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A Capitalist Manifesto: Understanding the Market Economy and Defending Liberty Paperback – November 6, 2012
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"The best sign of deep knowledge is simplicity. Gary Wolfram, a master of the discipline of economics, shows that mastery here in explaining the basic truths of the discipline. They rival the law of gravity in their certainty, and they provide a guide as true as the North Star."
--Larry P. Arnn, President of Hillsdale College
“Understanding the one and only economic system that respects individual rights and produces abundance is a critical challenge for our time. The stakes are high. If we teach the truth about capitalism, the rewards will be reckoned in terms of enriched and lengthened lives, reinvigoration of culture, and restoration of liberties. Gary Wolfram has given us a great addition to the literature of freedom and free markets!"
– Lawrence W. Reed, President, Foundation for Economic Education.
"I had thought until recently that the debate between capitalism and socialism was over, with socialism permanently buried. But I learned from the Obama administration that this hopeful vision was erroneous. Given this fragile state, it is valuable to teach our students more about the wonders of capitalism, and this book helps to fulfill that mission in a clear and engaging manner."
--Robert Barro, Stanford University Hoover Institution and National Bureau of Economic Research
"A clear and concise explanation of how markets work. Makes a strong case for why economic liberty is so important for human prosperity."
--Dan Mitchell, Cato Institute
About the Author
Gary Wolfram is the William E. Simon Professor in Economics and Public Policy at Hillsdale College. He is also president of the Hillsdale Policy Group, a consulting firm specializing in taxation and policy analysis.
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Top Customer Reviews
In March, I attended a 2 day seminar put on by Hilldale College. One of the three featured speakers was Gary Wolfram. I was unfamiliar with him before the seminar. He was entertaining, articulate and insightful. Economics has never really been an area of interest for me. But since the quality of our lives are so tied to our livelihood, and since more and more of our economy is controlled by the government, I bought this book.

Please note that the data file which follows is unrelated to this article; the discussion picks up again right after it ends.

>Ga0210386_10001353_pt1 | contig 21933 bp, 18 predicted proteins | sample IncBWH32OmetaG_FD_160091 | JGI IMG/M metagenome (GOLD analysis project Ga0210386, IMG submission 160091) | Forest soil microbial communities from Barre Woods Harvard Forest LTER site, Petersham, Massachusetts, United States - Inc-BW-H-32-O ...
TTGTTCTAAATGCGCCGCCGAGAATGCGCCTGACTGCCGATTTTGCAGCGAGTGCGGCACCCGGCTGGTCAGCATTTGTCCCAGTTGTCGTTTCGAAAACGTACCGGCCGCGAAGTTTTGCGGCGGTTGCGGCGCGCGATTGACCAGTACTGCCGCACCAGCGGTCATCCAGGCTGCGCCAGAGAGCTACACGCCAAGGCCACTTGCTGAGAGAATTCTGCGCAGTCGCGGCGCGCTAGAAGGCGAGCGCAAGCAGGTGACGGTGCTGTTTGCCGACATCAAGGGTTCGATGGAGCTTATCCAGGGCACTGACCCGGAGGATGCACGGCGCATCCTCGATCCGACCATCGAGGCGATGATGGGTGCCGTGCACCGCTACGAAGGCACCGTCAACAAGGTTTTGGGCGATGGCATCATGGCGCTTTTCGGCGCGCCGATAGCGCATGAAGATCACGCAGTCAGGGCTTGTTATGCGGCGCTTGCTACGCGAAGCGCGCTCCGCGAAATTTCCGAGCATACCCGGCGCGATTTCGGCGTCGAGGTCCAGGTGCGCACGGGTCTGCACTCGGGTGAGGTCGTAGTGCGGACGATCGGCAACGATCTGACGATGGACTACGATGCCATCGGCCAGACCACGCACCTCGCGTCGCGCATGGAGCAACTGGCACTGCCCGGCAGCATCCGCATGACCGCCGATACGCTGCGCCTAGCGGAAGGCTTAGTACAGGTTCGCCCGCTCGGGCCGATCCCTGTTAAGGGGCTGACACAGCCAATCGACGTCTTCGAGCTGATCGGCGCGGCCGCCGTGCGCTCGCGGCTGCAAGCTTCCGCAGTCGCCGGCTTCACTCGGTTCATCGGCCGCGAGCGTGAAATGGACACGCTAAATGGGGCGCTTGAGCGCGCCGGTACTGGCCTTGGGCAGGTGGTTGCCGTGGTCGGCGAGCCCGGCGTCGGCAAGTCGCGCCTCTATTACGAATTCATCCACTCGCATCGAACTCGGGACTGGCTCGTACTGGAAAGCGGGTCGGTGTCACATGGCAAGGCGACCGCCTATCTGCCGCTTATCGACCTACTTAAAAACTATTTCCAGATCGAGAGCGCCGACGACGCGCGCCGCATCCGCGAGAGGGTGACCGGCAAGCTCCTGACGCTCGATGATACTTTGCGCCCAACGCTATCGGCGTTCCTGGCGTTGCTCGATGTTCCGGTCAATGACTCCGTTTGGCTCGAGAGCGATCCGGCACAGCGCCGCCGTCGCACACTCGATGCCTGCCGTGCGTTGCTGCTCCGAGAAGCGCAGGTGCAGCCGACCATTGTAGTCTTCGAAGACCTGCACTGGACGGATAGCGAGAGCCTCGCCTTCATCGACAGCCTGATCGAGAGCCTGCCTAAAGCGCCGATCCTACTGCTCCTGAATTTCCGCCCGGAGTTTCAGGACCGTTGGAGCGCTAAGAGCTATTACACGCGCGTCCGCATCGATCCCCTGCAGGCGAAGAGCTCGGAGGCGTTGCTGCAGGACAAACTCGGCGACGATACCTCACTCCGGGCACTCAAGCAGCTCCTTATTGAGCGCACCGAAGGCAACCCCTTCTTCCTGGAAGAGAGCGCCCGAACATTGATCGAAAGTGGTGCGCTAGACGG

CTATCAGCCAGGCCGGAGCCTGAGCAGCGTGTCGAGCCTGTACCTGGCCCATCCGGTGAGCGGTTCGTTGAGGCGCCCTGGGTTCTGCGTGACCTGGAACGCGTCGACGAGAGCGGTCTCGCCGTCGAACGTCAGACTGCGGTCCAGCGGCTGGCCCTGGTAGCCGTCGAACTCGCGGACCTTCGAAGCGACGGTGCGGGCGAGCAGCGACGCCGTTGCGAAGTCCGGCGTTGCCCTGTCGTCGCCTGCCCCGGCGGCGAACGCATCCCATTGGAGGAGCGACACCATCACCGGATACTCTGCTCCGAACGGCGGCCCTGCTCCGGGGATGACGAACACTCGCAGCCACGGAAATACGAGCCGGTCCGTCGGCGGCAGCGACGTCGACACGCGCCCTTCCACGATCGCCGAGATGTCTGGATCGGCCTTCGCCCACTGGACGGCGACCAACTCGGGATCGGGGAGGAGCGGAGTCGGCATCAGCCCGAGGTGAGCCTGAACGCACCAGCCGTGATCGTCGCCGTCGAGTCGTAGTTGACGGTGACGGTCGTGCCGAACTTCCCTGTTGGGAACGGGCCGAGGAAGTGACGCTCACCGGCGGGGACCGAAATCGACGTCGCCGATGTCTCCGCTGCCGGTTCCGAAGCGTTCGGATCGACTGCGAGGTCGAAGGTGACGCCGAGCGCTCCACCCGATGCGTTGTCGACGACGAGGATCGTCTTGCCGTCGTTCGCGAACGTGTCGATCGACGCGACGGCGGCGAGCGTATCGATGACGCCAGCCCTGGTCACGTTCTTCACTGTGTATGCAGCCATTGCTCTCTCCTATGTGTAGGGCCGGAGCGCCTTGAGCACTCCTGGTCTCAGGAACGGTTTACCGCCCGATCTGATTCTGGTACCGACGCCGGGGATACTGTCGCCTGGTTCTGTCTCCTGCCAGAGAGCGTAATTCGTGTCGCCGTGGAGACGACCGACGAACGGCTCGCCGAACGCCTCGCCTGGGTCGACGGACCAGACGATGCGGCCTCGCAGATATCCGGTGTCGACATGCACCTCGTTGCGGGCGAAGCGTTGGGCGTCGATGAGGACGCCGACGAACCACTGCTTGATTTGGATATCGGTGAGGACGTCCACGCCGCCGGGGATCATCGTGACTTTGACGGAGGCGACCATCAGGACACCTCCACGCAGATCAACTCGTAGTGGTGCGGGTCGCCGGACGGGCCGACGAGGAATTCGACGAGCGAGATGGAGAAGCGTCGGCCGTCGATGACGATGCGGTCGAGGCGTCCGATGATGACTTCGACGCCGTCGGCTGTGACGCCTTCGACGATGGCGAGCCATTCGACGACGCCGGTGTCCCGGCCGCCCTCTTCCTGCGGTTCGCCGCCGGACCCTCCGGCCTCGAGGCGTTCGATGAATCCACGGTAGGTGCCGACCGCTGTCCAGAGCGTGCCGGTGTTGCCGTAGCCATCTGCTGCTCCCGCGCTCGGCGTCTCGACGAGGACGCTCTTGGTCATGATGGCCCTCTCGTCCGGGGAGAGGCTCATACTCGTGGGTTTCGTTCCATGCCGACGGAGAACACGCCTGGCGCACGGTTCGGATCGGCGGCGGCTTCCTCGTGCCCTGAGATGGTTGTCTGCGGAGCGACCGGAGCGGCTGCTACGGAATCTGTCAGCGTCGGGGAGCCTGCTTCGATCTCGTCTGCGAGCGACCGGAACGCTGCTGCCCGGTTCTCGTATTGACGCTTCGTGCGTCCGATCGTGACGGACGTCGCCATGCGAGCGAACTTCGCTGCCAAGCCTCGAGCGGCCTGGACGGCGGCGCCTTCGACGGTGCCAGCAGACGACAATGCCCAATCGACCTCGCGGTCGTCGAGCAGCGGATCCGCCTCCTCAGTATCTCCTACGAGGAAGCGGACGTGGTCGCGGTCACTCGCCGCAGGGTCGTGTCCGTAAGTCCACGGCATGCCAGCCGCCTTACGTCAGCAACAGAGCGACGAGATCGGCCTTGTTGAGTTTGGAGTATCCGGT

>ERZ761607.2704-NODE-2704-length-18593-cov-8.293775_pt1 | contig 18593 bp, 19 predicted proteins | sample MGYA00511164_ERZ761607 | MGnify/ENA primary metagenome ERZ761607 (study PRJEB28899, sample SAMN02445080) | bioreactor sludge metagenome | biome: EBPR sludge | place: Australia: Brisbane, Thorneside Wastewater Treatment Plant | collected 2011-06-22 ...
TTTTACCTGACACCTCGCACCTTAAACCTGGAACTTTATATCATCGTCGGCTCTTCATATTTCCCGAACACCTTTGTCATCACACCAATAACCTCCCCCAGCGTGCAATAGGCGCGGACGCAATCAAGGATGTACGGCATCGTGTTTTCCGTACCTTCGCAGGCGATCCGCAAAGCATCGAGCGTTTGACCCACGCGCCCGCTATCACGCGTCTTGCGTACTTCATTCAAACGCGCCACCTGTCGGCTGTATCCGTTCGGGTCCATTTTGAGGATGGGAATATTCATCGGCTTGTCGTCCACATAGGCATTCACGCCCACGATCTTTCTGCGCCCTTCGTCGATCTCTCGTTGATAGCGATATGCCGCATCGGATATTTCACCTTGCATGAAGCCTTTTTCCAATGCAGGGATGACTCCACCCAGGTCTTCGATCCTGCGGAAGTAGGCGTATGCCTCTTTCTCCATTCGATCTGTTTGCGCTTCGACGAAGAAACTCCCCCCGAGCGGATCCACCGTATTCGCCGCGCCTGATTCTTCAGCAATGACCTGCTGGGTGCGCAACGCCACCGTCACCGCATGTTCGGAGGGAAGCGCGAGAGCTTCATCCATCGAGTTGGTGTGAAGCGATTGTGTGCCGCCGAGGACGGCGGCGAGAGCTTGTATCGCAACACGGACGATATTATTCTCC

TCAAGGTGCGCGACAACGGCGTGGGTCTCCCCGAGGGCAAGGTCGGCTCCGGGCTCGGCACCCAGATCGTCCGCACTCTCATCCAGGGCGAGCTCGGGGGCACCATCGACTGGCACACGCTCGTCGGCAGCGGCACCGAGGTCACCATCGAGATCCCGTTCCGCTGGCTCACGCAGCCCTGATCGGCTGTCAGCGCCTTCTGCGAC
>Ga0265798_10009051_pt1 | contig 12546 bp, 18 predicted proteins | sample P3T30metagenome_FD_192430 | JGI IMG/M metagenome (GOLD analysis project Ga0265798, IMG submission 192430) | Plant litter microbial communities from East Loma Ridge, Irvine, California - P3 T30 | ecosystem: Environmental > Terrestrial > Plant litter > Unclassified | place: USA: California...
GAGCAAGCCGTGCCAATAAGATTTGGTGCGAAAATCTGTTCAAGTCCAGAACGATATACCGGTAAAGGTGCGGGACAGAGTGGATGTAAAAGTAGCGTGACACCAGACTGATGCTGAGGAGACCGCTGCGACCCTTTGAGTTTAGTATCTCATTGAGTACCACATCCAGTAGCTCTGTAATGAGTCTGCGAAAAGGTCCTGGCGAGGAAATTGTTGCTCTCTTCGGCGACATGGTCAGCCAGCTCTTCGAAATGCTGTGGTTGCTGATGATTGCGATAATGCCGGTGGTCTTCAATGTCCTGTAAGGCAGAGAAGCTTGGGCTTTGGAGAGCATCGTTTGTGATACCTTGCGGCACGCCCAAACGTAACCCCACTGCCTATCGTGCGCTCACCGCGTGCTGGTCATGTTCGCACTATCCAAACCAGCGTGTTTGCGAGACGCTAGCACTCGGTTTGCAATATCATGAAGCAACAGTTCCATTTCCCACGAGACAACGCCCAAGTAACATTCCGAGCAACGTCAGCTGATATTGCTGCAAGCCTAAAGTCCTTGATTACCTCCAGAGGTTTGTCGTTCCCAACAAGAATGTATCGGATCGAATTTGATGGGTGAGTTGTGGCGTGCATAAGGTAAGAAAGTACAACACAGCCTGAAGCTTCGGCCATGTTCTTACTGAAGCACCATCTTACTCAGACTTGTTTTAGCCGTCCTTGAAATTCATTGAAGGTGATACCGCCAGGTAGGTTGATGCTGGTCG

If you do read this book, be prepared to review some of the basic economic lectures you had in college. Demand, supply and pricing are the stuff of economics. At first, I was a bit bored with the book. But as I continued on, Wolfram began to paint a picture of the economy from an historical perspective. He incorporates writings of many of the economic thinkers and philosophers of the past 300 years.
In the simplest terms, as we permit government to control more and more of the economy, we reduce incentive for risk taking and capital formation. Even our basic urges for charity become corrupted in a way that we depend on Big Brother to care for the needs of the less fortunate.
There are large disparities in the free market system. There are always rich and poor. But in even case, the poor in free market systems live at a standard far above the poor in centralized economies. In other words, the most good can be achieved by the most people when there are fewer barriers to upward movement.
Each chapter is written in a short, concise manner and this book is a breeze to read through. There are many perils in the writing as well. I plan to come back to some of the chapters over and over to deepen my understanding of what the heck is happening to me, my money, my government and the economy.
I do recommend this book for those interested in economics, liberty, the Keynsian economic theory, Friedrich Hayek, etc.
A Capitalist Manifesto is clear, engaging, and compelling in its narrative concerning how people engage in trade, make decisions, and ultimately create their society and the economy that keeps it viable.
The author's style is reflective of his style when lecturing in the classroom: He entertains and humanizes ideas usually considered dry, overly complex, or downright boring. He proceeds in a logical fashion, progressing from basic concepts (with a chapter title that sounds like the lead-in to a bad joke: "Two Economists on a Bus") to more complex notions like Equilibrium and Profit, to consideration of the contrasts between Markets and Socialism, Individual Liberty, and the importance of Freedom to Economic progress. He then provides historical perspective and describes Economic thinking in light of the events of the Twentieth Century.
This book will prove useful to newcomers to the ideas of Economics as well as those who have long studied the subject.
Strongly recommended, and worth every penny!
I read Wolfram's book in anticipation of the Hillsdale College Economics 101 course I will be taking this fall. In relatively simple language the author added a depth to my dusty knowledge.
The most shocking concept in the book is that inflation is caused by the government increasing the money supply. The next time the government releases figures on the rate of inflation, I will remember that it was the government itself that caused that inflation.
If you want to learn more about this subject, and about many other subjects, in the context of a Freshman survey course, this book is for you.